Features Type of Boat The Ever-changing center console
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The Ever-changing center console

Features such as wraparound forward seating and new transom designs show the continuing development of these versatile boats

Regulator Marine in 1997 offered three deep-vee center consoles — 21-, 23- and 26-footers. All were traditional outboard-powered boats with a leaning post and a T-top option.

“People loved the ride, the quality of our boats,” says Regulator sales and marketing director Wyatt Lane. “They just wanted some seating, any type of seating.”

The Edenton, N.C., builder responded by adding bow seating to its 26-footer. “It was introduced at the 1998 New York National Boat Show,” says Lane. “The response was overwhelmingly positive.”

Since that show, Regulator has added several larger models to its fleet — all with forward seating. The latest and largest is the Lou Codega-designed 34 SS, which features a huge settee that wraps around the bow and an air-conditioned console with a two-

person berth, a small galley and a head. Regulator’s growth — both in the number and size of its boats — illustrates the continued development of the center console genre. What was once a Spartan hardcore fishing platform has morphed into a versatile boat utilized for a slew of other activities in addition to fishing — sunset cruises, overnighting, wakeboarding, snorkeling, beach-hopping.

Even the builders of center consoles that are popular among tournament anglers have diversified. “About three years ago we made our first boats with forward seating,” says Bill Cordes, vice president of sales and marketing for Contender Fishing Boats in Homestead, Fla. “Contender now also appeals to the guy who wants the best but is not necessarily a die-hard fisherman.”

Outboard impact

Advances in outboard technology — cleaner, quieter, more powerful — have given boatbuilders the ability to build larger center consoles with more amenities. Just how big have the boats gotten? Hydra-Sports has a 42-footer (4100VSF), as does Yellow Fin. Edgewater and SeaVee both build 39-footers (388 and 390, respectively), and a handful of builders offer center consoles from 34 to 38 feet, including Regulator (34SS), Pursuit (C 340), Contender (36 Open), Grady-White (Canyon 366), and Boston Whaler (370 Outrage).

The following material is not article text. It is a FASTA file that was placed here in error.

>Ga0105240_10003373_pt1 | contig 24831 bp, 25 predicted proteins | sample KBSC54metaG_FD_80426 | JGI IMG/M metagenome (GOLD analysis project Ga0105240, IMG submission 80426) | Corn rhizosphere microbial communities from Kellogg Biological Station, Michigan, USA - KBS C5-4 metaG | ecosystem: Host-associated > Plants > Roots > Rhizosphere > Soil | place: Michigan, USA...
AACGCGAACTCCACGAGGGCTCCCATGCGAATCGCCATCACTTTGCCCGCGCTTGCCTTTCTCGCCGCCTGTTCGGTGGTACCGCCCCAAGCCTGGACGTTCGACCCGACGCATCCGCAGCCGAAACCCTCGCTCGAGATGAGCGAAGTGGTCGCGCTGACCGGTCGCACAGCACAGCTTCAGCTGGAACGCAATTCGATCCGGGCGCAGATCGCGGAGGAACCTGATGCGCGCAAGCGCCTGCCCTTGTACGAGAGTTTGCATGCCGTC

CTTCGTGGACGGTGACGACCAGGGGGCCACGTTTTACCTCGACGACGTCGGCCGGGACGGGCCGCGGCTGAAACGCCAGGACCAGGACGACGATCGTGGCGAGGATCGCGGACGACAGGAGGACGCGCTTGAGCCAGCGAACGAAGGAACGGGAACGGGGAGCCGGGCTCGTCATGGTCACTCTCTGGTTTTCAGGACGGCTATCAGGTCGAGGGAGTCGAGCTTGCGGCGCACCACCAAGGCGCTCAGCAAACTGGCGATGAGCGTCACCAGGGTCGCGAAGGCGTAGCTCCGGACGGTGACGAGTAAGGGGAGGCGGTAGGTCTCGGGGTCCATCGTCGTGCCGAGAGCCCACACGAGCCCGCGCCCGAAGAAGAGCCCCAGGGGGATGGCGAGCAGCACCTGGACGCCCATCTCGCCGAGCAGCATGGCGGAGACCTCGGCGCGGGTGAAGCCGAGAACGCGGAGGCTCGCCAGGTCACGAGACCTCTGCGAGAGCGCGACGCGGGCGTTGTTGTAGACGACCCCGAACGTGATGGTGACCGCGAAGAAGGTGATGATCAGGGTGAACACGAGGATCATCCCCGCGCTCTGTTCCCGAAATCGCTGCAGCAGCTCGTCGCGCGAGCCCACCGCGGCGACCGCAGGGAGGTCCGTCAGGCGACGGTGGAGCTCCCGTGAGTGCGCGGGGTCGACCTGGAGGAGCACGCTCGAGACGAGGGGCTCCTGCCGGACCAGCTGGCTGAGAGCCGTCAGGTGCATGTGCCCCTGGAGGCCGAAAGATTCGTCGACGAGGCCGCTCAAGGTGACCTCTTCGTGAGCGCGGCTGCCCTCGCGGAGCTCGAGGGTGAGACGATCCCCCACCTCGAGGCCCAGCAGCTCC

Four of the five major outboard manufacturers offer engines packing at least 300 hp. Builders hang three and even four of them on the transom for top speeds in excess of 60 mph. The Yellowfin 42’s maximum horsepower is 1,400, achieved with four 350-hp Yamaha 4-strokes for a top speed of 70 mph.

“As technology has progressed with engines, boatbuilders have adapted and taken advantage of those advancements,” says Carl Herndon, president of Jupiter Marine in Palmetto, Fla., which builds eight center consoles from 29 to 38 feet. “With a big center console, you can go offshore just like the more expensive, bigger diesel-powered boats. You cut down on your operating expenses, and the boat is easier to handle at the dock and maintain.”

2,200 miles

The center console’s simple layout, along with its ability to handle rough water, have been the one-two punch that has attracted anglers for decades. In 1975, Mark Hauptner owned a Mercury dealership in Palm Beach Gardens, Fla., and was approached by a customer who wanted to make a 2,200-mile fishing run through the Caribbean. The customer owned a 23-foot center console and was looking for something larger, a boat that would be up to the task but still outboard-powered. Unable to find the right boat, Hauptner decided to build one.

The result was a 31-foot outboard center console called The Only One. It attracted a lot of attention, and requests started coming for Hauptner to build the boat for other customers. In response, he formed Ocean Master Marine that same year. Anglers took the 31 on some pretty ambitious runs for an open boat — from Florida to the Bahamas, for example, and from New York and New Jersey to the Northeast Canyons, an area of the Atlantic known for big-game fishing. Hauptner still builds the 31.

“It’s fundamentally the same boat, as the design has proven to be incredibly seaworthy and fishable,” he says. “We extended the bottom of the boat to 33-1/2 feet to hold the big 350-hp V8s.”